What makes the current generation

Sociology: Why the "youth of today" are always the worst

They love luxury, annoy teachers and slouch around - more than 400 years before Christ, the Greek thinker Socrates allegedly had a lot to complain about in the young people of his time. "The younger ones put themselves on a par with the older ones and stand up against them, in word and deed," his student Plato then grumbled. And when Plato's pupil Aristotle was grown up, it looked even more gloomy: he despaired of the future of civilization, when he saw the youth, the exasperated philosopher was quoted as saying.

Criticism of youth is an ancient phenomenon. For thousands of years adults have criticized the younger generation, feared the decline of morals and, of course, were themselves much more decent than the young.

The youth have come down and the end of the world is near, is said to be on a 4,000-year-old stone tablet - in cuneiform, the first human script. But what is behind the phenomenon that young people are only too happy to be viewed critically?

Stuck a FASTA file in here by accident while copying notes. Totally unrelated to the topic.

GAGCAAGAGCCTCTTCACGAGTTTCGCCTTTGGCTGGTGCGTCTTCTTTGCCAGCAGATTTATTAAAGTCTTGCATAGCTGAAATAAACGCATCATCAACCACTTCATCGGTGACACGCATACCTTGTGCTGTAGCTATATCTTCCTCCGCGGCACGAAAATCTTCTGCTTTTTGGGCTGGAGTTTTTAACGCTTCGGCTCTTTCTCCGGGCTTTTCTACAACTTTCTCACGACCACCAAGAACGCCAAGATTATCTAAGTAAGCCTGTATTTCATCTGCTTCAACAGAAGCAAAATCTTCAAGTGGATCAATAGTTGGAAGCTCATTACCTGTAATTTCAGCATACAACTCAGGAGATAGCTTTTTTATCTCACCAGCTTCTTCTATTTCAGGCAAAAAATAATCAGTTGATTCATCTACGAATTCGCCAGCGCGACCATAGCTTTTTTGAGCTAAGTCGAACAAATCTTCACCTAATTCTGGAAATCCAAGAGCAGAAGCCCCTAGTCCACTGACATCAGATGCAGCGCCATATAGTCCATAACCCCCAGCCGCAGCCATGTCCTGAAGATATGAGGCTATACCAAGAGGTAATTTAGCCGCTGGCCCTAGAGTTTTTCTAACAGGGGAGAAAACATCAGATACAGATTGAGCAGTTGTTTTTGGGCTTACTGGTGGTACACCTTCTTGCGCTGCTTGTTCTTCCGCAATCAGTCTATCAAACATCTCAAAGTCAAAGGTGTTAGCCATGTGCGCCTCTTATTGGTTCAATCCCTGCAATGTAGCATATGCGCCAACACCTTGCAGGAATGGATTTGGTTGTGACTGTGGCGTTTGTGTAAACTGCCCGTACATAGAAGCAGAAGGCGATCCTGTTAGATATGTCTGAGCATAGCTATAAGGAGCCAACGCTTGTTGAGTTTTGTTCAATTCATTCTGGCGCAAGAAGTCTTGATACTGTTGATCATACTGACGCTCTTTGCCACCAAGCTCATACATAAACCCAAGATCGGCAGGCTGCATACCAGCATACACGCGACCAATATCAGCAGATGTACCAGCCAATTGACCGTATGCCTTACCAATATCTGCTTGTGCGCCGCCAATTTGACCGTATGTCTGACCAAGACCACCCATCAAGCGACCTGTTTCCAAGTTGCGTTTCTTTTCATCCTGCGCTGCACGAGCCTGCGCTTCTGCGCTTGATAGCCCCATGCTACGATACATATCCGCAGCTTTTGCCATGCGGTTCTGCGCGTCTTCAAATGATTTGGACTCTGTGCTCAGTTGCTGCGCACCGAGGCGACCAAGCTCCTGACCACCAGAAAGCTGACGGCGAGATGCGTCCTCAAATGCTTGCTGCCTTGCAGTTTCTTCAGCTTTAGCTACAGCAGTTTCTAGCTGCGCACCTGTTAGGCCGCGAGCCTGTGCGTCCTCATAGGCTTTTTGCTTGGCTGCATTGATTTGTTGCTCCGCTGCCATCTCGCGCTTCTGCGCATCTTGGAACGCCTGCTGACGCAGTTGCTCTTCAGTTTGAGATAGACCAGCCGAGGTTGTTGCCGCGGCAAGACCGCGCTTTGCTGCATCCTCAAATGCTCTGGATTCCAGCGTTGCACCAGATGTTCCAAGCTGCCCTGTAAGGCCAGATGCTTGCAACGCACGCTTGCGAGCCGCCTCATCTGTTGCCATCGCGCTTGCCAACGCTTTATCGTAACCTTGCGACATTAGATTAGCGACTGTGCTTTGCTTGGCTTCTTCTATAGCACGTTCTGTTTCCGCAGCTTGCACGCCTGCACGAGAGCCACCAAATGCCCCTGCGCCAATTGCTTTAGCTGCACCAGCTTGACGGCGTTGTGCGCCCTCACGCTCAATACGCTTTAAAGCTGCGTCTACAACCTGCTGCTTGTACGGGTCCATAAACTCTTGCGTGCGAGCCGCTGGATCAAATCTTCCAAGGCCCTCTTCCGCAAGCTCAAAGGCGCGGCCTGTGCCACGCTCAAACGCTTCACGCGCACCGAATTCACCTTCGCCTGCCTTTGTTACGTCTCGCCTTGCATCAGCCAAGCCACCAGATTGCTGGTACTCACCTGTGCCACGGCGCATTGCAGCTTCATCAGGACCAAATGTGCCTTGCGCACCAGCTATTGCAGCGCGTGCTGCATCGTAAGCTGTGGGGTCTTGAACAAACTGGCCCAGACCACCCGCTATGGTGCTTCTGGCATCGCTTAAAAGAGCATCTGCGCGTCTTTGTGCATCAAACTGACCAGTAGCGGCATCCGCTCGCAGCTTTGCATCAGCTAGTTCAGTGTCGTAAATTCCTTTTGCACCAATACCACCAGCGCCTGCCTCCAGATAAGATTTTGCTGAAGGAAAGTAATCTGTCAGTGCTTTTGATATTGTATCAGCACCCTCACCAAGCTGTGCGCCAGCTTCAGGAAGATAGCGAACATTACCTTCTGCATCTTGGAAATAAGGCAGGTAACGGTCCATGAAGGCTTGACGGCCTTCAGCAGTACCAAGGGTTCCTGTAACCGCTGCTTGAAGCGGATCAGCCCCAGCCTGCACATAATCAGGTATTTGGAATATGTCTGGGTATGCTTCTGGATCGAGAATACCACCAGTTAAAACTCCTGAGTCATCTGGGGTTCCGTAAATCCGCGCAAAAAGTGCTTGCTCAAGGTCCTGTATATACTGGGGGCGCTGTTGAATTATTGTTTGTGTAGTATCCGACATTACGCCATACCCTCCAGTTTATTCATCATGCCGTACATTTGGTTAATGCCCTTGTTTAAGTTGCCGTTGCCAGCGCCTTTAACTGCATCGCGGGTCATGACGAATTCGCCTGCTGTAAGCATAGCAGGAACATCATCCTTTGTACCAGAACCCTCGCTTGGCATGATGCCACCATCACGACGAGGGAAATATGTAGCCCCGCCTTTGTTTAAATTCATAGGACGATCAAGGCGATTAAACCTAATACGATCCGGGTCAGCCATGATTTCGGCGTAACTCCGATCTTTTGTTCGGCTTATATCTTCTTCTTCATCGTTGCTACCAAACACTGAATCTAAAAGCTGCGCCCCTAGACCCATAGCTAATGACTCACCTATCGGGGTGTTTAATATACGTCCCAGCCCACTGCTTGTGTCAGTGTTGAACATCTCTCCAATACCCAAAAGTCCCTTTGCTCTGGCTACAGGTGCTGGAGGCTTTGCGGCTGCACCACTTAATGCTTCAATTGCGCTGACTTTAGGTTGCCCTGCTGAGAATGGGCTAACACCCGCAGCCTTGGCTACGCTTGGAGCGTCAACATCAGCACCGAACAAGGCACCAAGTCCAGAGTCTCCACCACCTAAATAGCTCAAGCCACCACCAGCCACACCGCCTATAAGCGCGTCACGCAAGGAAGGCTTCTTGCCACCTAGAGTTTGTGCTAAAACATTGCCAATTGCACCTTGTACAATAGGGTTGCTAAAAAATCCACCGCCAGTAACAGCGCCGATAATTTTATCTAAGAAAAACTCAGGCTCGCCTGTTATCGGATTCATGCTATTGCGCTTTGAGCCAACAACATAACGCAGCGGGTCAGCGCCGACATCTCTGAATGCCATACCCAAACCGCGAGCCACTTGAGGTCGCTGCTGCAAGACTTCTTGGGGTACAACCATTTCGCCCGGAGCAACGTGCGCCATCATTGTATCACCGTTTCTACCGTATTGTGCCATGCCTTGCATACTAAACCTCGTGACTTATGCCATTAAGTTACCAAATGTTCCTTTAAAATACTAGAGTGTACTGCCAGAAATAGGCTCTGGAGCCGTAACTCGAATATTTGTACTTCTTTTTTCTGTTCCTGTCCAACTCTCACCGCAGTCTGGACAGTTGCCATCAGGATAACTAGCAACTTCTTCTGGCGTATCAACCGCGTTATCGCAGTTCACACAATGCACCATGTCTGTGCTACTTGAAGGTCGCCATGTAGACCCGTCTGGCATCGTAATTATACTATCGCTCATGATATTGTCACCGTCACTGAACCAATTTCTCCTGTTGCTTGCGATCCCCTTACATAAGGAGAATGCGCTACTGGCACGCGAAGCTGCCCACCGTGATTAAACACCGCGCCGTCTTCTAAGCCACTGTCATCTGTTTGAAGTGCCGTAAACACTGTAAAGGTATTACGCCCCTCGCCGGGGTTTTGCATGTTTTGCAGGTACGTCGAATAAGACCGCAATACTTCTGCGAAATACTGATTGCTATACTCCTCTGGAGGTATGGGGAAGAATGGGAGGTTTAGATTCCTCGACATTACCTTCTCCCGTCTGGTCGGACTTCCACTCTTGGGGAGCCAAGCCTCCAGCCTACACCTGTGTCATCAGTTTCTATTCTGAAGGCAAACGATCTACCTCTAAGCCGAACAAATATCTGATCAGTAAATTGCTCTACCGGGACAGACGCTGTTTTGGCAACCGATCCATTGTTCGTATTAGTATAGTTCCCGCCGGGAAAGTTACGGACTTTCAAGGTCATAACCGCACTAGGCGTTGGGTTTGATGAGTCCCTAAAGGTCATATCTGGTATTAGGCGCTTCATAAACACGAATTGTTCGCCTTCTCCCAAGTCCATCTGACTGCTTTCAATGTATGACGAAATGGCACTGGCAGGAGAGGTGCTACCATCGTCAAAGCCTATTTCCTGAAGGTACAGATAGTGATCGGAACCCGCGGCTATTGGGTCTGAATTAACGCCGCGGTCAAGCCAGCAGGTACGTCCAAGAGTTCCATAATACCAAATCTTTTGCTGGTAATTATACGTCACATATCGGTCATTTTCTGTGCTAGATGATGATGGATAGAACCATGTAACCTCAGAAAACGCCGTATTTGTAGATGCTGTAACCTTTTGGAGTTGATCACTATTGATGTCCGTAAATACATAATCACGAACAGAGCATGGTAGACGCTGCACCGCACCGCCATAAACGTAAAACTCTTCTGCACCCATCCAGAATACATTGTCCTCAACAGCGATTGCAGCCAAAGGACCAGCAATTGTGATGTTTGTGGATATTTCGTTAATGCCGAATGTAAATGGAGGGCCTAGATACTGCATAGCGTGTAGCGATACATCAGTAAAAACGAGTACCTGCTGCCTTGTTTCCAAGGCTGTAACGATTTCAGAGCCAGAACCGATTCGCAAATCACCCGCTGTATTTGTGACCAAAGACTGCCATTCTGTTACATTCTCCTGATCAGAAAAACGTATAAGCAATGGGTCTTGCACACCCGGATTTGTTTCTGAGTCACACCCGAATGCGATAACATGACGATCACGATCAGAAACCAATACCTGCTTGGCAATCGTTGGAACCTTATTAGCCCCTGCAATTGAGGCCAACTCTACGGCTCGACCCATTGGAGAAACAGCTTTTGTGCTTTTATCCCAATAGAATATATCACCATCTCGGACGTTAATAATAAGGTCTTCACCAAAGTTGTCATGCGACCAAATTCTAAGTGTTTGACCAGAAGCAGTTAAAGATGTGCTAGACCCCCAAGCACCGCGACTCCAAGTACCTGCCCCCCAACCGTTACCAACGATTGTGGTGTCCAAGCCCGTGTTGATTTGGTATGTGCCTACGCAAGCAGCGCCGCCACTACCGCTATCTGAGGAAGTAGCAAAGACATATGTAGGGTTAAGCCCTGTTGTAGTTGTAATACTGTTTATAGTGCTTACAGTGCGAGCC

Today it is often about the so-called millennials: The 1980s and 1990s are lazy, self-pitying, obsessed with selfies and superfoods - pampered narcissists who believe there are 165 types of gender identity, says a British journalist, for example. And the 29-year-old author Jia Tolentino listed in a US magazine which institutions her contemporaries are said to have ruined according to the media: hotels, department stores, the auto industry, marriage, homes, doorbells, fabric softeners and casinos.

Greeks, Romans, the Middle Ages, the modern age - there are always the same complaints and incantations. “Where did the male vigor and athletic appearance of our ancestors go?” Complained in 1772 an English magazine about the fashion of young men. "These effeminate, self-loving, emaciated fools can never be descended directly from our heroes."